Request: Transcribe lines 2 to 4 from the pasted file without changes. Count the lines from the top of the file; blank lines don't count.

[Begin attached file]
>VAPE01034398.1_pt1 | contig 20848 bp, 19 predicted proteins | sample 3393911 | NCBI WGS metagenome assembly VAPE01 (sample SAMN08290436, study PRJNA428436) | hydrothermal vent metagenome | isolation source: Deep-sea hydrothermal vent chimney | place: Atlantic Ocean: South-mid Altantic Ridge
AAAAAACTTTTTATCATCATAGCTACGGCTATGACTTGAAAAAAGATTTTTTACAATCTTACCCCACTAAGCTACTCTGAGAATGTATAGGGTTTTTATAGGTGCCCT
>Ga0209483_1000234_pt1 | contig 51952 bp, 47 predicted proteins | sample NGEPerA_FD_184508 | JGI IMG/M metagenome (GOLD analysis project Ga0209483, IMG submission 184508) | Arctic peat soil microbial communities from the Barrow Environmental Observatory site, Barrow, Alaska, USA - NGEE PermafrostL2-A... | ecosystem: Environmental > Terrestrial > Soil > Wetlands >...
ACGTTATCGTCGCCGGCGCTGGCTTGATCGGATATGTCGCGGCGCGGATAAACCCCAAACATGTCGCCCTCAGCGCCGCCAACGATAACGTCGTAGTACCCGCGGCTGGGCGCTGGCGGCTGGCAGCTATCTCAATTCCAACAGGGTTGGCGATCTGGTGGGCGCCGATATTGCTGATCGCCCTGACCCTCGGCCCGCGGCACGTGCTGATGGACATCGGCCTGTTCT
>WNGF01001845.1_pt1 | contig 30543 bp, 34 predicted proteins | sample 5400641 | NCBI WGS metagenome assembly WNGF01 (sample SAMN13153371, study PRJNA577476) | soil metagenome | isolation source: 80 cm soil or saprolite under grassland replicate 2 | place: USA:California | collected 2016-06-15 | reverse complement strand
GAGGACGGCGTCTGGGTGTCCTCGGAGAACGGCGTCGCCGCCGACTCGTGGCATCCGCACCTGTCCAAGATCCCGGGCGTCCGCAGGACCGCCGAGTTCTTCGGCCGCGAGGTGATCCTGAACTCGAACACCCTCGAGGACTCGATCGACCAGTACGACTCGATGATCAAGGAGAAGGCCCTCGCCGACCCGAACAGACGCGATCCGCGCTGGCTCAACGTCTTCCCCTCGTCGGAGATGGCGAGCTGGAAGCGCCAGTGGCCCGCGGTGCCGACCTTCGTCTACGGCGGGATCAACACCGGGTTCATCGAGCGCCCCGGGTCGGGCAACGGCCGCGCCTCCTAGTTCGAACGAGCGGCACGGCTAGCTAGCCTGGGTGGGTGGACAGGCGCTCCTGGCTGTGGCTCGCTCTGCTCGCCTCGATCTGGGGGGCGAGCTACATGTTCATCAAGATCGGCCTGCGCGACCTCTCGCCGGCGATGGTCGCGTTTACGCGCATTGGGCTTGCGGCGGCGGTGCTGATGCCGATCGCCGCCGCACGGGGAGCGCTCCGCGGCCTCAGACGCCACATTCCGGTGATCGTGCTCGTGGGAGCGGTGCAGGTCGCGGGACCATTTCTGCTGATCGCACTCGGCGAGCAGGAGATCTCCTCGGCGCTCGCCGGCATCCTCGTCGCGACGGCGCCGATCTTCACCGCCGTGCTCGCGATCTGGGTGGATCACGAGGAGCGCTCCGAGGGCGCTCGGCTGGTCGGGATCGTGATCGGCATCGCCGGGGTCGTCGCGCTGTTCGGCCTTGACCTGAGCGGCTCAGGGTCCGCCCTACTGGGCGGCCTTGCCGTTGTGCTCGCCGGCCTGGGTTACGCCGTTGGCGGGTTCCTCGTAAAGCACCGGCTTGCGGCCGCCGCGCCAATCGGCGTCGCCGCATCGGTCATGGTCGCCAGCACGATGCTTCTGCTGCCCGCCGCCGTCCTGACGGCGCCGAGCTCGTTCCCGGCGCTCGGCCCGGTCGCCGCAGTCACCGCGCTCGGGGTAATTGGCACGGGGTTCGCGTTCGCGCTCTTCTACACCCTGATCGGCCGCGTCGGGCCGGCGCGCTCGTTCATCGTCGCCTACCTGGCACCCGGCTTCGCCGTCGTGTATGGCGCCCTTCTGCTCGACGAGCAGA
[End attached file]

AAAAAACTTTTTATCATCATAGCTACGGCTATGACTTGAAAAAAGATTTTTTACAATCTTACCCCACTAAGCTACTCTGAGAATGTATAGGGTTTTTATAGGTGCCCT
>Ga0209483_1000234_pt1 | contig 51952 bp, 47 predicted proteins | sample NGEPerA_FD_184508 | JGI IMG/M metagenome (GOLD analysis project Ga0209483, IMG submission 184508) | Arctic peat soil microbial communities from the Barrow Environmental Observatory site, Barrow, Alaska, USA - NGEE PermafrostL2-A... | ecosystem: Environmental > Terrestrial > Soil > Wetlands >...
ACGTTATCGTCGCCGGCGCTGGCTTGATCGGATATGTCGCGGCGCGGATAAACCCCAAACATGTCGCCCTCAGCGCCGCCAACGATAACGTCGTAGTACCCGCGGCTGGGCGCTGGCGGCTGGCAGCTATCTCAATTCCAACAGGGTTGGCGATCTGGTGGGCGCCGATATTGCTGATCGCCCTGACCCTCGGCCCGCGGCACGTGCTGATGGACATCGGCCTGTTCT